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Done in convention by the unanimous consent of the states present, the seventeenth day of September, in the year of our Lord, one thousand seven hundred and eighty-seven, and of the independence of the United States of America the twelfth. In witness whereof we have hereunto subscribed our names.

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AMENDMENTS

TO THE

CONSTITUTION OF THE UNITED STATES.

ART. 1. Restriction on the power of congress. 2. Rights of the people to bear arms, &c.

3. Quartering of soldiers, &c.

4. Search warrants.

5. Proceedings against persons charged with crimes. Their rights.

6. Further rights.

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11. Restriction of judicial powers.

12. Mode of electing the president and vice president of the United States.

FREE EXERCISE OF RELIGION.

ARTICLE I. Congress shall make no law respecting an establishment of religion, or prohibiting the free exercise thereof; or abridging the freedom of speech, or of the press; or the right of the people peaceably to assemble, and to petition the government for a redress of grievances.

RIGHT TO BEAR ARMS.

ARTICLE II. A well regulated militia being necessary to the security of a free state, the right of the people to keep and bear arms shall not be infringed.

NO SOLDIER TO BE QUARTERED, ETC.

ARTICLE III. No soldier shall, in time of peace, be quartered in any house, without the consent of the owner; nor in time of war, but in a manner to be prescribed by law.

UNREASONABLE SEARCHES PROHIBITED.

ARTICLE IV. The right of the people to be secure in their persons, houses, papers, and effects, against unreasonable searches and seizures, shall not be violated, and no warrants shall issue, but upon probable cause, supported by oath or affirmation, and particularly describing the place to be searched, and the persons or things to be seized.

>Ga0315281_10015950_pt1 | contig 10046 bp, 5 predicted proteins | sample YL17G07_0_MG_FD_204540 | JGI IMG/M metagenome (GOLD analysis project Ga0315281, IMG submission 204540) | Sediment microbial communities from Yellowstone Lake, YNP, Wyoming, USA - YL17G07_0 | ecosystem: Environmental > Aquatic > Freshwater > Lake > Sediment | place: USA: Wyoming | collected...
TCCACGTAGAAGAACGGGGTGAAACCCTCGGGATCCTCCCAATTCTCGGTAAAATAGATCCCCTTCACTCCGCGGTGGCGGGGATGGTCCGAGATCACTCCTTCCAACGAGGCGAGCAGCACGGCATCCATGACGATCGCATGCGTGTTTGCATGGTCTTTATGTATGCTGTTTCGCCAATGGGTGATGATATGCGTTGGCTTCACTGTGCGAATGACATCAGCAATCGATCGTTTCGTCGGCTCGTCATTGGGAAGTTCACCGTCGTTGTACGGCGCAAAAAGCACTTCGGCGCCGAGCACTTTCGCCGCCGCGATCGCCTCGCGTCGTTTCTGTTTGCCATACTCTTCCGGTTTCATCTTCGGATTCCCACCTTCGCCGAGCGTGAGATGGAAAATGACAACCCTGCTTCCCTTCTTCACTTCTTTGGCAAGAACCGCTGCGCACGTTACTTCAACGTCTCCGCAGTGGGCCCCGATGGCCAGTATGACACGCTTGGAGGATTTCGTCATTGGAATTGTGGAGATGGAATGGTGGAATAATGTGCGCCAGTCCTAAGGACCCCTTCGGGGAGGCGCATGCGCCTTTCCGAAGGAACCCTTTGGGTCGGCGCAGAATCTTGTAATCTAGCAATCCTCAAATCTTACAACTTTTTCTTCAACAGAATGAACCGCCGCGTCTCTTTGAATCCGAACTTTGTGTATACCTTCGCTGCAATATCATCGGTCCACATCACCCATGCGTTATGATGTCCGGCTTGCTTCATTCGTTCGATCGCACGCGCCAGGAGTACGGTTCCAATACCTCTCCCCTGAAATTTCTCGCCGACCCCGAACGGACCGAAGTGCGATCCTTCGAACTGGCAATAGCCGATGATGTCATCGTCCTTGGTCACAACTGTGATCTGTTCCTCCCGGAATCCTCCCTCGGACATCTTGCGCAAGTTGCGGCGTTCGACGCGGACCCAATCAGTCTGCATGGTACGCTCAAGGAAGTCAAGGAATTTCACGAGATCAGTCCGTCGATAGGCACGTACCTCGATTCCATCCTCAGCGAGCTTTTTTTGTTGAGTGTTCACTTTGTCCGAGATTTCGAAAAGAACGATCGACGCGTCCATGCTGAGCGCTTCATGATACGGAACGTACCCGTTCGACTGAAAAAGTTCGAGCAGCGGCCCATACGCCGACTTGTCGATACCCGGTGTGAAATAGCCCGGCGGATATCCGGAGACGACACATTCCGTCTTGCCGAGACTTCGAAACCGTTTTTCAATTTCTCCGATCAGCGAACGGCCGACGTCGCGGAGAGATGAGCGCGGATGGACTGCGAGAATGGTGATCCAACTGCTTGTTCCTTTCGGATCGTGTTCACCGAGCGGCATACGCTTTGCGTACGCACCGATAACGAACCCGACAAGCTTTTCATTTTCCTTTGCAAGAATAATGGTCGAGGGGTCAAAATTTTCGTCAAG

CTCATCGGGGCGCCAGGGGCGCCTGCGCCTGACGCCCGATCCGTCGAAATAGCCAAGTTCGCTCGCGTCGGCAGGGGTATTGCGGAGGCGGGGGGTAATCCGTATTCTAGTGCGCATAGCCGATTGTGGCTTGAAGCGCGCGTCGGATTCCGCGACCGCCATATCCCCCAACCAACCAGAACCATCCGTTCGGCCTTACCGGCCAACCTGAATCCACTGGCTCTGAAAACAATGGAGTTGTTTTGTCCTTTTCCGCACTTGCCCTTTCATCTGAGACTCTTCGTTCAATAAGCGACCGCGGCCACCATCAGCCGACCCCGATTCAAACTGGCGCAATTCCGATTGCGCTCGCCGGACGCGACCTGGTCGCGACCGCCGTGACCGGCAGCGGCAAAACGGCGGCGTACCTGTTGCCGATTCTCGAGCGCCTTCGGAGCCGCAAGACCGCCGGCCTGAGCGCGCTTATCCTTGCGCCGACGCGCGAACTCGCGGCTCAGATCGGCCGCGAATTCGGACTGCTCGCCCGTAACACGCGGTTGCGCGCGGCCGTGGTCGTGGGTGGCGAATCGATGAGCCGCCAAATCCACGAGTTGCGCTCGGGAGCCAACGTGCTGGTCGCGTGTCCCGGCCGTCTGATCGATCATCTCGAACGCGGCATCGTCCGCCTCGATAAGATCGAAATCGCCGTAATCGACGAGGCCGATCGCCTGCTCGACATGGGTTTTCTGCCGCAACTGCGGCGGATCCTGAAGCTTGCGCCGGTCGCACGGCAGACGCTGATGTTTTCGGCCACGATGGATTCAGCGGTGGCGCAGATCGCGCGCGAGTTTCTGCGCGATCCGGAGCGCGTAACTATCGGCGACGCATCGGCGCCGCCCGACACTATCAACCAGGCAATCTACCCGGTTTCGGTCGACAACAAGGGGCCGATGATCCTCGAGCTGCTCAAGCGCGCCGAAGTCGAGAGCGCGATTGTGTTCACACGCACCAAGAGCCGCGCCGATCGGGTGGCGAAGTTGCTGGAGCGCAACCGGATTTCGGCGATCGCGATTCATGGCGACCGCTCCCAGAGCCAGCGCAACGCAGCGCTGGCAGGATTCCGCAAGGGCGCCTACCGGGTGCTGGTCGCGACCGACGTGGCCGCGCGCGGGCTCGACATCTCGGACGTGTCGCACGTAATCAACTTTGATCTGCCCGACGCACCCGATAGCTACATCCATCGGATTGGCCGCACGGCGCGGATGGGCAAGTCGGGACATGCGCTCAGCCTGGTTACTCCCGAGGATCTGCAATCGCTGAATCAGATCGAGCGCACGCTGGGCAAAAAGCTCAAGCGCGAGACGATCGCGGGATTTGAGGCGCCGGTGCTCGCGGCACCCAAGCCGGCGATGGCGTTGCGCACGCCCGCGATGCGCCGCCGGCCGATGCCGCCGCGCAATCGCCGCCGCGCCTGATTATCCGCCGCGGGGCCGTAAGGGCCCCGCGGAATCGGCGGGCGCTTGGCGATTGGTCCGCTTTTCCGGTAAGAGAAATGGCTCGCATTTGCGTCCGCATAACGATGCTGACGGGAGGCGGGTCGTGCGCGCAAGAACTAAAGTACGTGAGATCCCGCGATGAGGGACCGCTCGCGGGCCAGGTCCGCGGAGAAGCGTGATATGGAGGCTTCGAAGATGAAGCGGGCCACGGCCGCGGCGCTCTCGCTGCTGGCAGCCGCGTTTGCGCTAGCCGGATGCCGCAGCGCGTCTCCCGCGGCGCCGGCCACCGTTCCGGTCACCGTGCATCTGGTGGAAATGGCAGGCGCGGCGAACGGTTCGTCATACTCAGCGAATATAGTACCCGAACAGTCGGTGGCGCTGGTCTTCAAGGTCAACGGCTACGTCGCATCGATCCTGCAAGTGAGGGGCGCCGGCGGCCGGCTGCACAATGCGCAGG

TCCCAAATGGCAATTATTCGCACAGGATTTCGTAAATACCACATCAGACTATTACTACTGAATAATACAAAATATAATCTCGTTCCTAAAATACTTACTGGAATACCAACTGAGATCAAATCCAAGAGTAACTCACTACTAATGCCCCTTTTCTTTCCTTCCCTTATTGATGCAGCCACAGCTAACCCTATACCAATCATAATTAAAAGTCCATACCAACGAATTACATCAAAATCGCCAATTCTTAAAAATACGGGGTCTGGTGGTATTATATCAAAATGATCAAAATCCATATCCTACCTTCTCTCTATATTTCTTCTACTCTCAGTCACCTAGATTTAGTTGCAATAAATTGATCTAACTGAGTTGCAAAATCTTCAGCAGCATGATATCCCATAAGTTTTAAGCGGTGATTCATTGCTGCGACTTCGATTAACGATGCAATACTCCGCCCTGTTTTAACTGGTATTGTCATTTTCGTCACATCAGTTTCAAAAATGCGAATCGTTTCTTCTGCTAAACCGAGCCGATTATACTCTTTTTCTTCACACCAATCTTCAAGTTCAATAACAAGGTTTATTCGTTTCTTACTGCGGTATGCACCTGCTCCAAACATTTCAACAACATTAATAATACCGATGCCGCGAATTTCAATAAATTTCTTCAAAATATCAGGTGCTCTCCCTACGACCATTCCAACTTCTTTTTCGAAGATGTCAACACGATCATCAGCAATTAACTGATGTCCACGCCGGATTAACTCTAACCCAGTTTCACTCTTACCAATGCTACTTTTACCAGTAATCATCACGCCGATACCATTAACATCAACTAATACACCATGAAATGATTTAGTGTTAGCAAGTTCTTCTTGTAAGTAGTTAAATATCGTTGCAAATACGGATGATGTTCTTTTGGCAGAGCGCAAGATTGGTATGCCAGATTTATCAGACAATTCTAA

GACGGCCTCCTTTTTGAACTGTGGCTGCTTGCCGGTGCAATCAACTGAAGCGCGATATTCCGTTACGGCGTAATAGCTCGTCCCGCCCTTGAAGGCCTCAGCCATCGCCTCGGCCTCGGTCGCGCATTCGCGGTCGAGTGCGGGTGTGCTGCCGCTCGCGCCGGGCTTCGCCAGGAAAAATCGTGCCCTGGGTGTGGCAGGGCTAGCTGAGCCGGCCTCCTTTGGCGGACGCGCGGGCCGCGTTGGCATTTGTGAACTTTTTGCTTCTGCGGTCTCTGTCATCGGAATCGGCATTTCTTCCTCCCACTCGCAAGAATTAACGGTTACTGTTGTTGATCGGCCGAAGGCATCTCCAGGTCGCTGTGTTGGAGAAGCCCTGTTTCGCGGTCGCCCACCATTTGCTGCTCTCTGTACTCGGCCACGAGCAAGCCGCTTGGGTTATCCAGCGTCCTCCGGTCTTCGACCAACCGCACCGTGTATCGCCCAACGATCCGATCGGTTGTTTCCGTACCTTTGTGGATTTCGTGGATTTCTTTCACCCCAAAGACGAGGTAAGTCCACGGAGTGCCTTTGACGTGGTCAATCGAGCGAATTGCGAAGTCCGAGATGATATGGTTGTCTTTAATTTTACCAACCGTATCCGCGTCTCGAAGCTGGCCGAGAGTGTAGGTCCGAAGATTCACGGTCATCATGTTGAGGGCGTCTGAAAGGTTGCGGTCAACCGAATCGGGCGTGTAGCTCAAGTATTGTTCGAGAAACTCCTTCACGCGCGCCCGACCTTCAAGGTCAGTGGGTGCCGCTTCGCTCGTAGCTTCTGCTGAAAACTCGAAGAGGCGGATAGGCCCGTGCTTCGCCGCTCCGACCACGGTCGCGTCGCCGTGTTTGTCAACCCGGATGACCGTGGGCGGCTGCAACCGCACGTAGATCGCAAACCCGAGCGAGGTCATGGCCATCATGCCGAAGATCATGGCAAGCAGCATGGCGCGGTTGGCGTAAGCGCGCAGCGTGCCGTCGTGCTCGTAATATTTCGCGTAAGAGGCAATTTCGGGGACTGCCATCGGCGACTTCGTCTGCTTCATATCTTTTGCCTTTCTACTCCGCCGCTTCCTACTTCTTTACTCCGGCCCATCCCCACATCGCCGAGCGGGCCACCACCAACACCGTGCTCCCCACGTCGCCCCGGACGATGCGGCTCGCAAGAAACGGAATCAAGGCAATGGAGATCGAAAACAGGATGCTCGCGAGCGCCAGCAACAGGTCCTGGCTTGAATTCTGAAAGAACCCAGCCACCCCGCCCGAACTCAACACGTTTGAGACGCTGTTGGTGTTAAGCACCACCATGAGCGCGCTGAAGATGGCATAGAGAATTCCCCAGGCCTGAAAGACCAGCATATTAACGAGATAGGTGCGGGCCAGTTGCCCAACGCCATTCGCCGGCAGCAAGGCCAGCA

CRIMINAL PROCEEDINGS.

ARTICLE V. No person shall be held to answer for a capital, or otherwise infamous crime, unless on a presentment or indictment of a grand jury, except in cases arising in the land or naval forces, or in the militia, when in actual service in time. of war or public danger; nor shall any person be subject for the same offence to be twice put in jeopardy of life or limb; nor shall be compelled in any criminal case to be a witness against himself, nor be deprived of life, liberty or property, without due process of law; nor shall private property be taken for public use, without just compensation.

MODE OF TRIAL.

ARTICLE VI. In all criminal prosecutions, the accused shall enjoy the right to a speedy and public trial, by an impartial jury of the state and district wherein the crime shall have been committed, which district shall have been previously ascertained by law, and to be informed of the nature and cause of the accusation; to be confronted with the witnesses against him; to have compulsory process for obtaining witnesses in his favor, and to have the assistance of council for his defence.

RIGHT OF TRIAL BY JURY.

ARTICLE VII. In suits at common law, where the value in controversy shall exceed twenty dollars, the right of trial by jury shall be preserved, and no fact, tried by a jury shall be

otherwise re-examined in any court of the United States, than according to the rules of the common law.

BAIL, FINES, ETC.

ARTICLE VIII. Excessive bail shall not be required, nor excessive fines imposed, nor cruel and unusual punishments inflicted.

RIGHTS NOT ENUMERATED.